After pulses it may be the turn of rice prices to rise sharply, industry body Assocham said on Sunday as it called for close monitoring of food prices.
Assocham said rice prices may soon reach ''boiling point'' as stocks fall fast due to deficient monsoon and a steep decline in output.
''Prices of rice may shoot up to reach a boiling point in the coming months as the stocks of the key staple cereal are depleting fast, owing to deficient rains and fall in output,'' Associated Chambers of Commerce and Industry of India (Assocham) said in a statement in New Delhi.
''After pulses, onion and some edible oils like mustard oil, rice may cause pain-in-stomach of the consumers if timely adequate safeguards are not taken,'' according to Assocham's latest study.
According to the industry chamber, though the government estimates kharif rice production at 90.61 million tonnes (MT), the target was not likely to be achieved due to severely deficient rains in Punjab, Haryana, Uttar Pradesh, Bihar, Maharashtra and Karnataka ''and the best that could be achieved is 89 MT''. ''The actual production may be around 103 MT during 2015-16. On the stock front, rice stocks have been steadily declining in the past three years,'' the study reported.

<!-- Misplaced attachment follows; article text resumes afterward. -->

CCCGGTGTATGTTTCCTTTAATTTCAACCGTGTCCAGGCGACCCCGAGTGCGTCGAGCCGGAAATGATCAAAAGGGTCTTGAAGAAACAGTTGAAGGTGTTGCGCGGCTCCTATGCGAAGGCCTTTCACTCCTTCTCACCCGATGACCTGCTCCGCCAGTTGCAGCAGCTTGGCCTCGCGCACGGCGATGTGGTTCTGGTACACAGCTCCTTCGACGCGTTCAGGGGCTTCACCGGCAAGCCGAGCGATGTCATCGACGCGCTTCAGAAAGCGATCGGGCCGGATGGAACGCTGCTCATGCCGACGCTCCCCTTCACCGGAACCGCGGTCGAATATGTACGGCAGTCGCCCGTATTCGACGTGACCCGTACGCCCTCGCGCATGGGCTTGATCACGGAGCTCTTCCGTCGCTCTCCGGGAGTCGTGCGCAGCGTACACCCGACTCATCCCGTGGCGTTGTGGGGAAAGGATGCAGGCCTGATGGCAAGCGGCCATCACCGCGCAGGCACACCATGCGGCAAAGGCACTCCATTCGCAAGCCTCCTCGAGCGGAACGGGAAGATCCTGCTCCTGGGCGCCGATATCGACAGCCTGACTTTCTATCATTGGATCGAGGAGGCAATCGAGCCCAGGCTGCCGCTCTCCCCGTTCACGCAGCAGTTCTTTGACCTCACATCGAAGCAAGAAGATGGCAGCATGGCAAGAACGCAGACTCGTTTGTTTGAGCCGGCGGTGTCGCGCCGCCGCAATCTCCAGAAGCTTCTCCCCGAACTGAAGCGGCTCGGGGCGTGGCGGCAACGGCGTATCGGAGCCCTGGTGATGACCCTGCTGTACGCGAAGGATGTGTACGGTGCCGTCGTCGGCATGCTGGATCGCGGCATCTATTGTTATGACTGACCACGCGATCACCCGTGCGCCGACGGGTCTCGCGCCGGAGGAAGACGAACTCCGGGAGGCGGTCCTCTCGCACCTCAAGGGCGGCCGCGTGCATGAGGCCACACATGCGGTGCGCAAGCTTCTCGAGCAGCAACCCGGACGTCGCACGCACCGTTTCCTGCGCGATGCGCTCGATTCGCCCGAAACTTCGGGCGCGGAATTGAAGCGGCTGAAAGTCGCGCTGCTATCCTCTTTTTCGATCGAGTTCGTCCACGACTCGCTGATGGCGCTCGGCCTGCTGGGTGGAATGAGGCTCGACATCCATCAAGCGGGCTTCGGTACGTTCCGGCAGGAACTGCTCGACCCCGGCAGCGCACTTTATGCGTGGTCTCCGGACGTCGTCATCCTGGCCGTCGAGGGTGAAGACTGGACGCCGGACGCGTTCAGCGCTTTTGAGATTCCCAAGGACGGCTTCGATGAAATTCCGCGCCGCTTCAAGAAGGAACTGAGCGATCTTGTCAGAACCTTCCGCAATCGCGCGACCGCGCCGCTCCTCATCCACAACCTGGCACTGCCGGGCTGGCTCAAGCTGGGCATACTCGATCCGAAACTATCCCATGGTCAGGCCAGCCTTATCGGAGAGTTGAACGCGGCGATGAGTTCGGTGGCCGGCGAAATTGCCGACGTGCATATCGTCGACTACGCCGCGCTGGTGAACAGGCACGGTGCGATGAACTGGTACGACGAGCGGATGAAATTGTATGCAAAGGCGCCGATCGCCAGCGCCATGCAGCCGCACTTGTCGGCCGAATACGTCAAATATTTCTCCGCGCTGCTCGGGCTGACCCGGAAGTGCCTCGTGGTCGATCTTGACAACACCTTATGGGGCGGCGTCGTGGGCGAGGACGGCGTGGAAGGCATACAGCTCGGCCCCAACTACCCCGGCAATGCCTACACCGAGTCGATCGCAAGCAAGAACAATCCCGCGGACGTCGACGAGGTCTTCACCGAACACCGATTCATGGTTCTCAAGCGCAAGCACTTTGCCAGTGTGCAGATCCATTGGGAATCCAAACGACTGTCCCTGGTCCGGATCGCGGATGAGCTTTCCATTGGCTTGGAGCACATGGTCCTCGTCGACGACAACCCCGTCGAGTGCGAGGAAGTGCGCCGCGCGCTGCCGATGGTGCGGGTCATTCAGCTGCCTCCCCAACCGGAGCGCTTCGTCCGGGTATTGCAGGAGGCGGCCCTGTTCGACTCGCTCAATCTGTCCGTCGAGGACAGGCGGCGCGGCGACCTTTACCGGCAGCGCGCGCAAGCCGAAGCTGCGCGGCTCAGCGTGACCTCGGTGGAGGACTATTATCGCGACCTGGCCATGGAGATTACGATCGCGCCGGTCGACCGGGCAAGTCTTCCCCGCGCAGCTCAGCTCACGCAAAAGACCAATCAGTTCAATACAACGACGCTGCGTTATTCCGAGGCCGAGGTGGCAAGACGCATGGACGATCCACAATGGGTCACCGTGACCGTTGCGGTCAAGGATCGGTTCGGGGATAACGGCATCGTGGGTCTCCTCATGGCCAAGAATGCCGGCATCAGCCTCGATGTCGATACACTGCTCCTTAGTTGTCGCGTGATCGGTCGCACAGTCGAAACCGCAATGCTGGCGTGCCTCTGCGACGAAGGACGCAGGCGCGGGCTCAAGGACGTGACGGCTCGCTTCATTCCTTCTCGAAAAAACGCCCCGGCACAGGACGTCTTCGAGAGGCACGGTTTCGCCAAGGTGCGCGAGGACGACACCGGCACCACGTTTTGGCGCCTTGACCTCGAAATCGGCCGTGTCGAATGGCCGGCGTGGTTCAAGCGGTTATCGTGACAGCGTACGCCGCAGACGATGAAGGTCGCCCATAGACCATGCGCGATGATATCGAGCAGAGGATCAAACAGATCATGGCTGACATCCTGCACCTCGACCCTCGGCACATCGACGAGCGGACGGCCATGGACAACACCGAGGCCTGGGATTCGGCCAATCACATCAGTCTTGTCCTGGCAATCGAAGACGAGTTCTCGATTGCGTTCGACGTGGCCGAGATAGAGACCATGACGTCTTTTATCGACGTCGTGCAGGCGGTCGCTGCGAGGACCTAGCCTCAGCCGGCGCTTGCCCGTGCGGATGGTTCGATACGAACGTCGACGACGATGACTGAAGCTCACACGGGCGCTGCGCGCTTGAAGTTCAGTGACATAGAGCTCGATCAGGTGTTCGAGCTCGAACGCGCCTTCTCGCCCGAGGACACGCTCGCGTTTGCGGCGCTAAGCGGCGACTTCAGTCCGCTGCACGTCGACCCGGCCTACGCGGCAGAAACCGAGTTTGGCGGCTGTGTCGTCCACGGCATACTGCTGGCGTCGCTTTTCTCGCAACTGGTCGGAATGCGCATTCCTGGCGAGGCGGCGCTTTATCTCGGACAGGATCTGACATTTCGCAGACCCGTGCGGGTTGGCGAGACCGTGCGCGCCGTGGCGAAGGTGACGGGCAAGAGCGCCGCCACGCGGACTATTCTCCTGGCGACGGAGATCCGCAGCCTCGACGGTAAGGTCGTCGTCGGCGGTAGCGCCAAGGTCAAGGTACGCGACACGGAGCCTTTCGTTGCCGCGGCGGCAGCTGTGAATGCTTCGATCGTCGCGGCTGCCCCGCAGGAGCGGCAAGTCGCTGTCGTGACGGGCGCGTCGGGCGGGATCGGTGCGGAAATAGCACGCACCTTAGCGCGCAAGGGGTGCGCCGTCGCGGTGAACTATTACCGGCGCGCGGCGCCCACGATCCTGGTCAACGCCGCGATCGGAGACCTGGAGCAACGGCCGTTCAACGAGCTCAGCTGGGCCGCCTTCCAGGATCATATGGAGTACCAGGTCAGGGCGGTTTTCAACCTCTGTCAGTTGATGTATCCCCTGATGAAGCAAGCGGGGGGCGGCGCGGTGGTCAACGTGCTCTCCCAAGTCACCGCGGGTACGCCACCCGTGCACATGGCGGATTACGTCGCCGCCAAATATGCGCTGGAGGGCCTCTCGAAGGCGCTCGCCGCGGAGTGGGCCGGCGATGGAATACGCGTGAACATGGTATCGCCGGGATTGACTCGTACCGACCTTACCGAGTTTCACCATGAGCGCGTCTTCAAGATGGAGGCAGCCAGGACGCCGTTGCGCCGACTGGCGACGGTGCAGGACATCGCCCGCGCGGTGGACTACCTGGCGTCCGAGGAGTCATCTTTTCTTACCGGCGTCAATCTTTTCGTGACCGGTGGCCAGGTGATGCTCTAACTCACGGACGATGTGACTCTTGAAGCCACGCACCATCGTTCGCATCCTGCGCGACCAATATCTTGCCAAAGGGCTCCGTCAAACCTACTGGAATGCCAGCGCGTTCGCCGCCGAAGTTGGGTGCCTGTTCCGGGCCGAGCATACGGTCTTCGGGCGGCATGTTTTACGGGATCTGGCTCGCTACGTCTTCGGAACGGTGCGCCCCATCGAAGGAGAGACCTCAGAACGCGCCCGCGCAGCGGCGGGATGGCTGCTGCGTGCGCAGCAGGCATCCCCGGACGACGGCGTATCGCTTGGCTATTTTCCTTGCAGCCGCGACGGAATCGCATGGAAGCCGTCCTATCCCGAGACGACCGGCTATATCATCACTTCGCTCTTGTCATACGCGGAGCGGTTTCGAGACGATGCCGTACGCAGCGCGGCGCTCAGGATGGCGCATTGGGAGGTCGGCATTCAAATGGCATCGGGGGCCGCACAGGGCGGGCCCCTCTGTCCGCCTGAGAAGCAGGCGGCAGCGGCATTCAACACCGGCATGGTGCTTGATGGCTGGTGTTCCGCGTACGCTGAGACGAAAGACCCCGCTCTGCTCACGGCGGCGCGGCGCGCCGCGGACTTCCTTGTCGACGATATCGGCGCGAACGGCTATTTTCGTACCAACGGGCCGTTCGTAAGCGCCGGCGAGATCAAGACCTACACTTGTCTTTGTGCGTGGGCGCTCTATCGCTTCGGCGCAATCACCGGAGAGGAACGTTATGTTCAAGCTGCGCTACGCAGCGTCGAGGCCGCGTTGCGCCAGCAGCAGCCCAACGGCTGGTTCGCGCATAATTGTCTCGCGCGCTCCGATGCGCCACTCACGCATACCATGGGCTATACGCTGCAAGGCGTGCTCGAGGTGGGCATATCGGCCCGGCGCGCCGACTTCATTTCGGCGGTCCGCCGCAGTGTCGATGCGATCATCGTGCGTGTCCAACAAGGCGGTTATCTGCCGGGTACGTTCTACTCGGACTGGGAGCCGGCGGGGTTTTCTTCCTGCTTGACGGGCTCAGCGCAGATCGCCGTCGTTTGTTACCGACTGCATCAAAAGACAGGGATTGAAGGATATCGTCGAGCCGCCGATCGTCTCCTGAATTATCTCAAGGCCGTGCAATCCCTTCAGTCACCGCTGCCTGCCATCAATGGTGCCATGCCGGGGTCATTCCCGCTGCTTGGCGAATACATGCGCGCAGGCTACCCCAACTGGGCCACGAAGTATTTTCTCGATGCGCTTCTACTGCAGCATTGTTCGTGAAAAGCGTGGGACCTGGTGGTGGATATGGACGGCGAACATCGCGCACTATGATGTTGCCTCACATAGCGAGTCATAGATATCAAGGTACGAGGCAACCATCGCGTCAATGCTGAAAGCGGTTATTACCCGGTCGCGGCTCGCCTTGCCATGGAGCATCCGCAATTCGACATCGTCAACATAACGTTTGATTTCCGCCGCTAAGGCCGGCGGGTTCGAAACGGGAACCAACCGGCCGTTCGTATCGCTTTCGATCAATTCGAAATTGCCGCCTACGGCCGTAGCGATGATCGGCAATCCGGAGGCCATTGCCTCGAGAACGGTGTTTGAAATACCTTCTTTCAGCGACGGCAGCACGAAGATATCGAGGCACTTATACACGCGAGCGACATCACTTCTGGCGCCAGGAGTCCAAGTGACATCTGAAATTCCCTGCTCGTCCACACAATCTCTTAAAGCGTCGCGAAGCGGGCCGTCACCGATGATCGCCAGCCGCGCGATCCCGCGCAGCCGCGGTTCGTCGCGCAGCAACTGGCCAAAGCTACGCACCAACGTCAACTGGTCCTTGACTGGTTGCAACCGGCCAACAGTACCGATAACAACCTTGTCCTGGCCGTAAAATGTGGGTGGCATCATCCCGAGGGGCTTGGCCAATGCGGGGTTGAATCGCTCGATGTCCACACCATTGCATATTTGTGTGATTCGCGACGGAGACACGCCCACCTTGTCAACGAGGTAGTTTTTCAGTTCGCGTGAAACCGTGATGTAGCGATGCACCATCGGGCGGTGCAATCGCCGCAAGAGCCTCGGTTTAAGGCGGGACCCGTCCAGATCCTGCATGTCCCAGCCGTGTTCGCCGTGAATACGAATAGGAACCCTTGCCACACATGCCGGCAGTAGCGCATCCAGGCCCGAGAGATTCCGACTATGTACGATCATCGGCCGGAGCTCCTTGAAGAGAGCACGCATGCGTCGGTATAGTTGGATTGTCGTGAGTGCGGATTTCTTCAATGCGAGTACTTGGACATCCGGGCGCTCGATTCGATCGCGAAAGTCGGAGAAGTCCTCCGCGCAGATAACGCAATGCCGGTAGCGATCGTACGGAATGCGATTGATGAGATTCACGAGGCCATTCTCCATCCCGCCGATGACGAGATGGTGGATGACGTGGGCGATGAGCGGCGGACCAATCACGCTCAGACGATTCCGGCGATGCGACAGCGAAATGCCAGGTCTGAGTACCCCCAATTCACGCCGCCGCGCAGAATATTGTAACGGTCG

''As against the stocks of 24.59 MT in 2012, only 13.89 MT (plus unlimited paddy 3.61 MT) are in stock as of today,'' it added.
The report, however, runs counter to the price trend in the market, where wholesale prices of non-basmati prices have shown a downturn at Rs25 per kg as against Rs30 per kg last year.
Similarly, wholesale rates of premium basmati rice had declined sharply by about 30 per cent to Rs44-45 per kg at present from Rs62-65 per kg last season, according to traders.
"Increasing export outgo on account of PDS (Public Distribution System) and other welfare schemes will continue to weigh on availability in the open market. Unless government is able to handle the situation prudently, depleting stocks will soon reflect on the open market prices", the report added.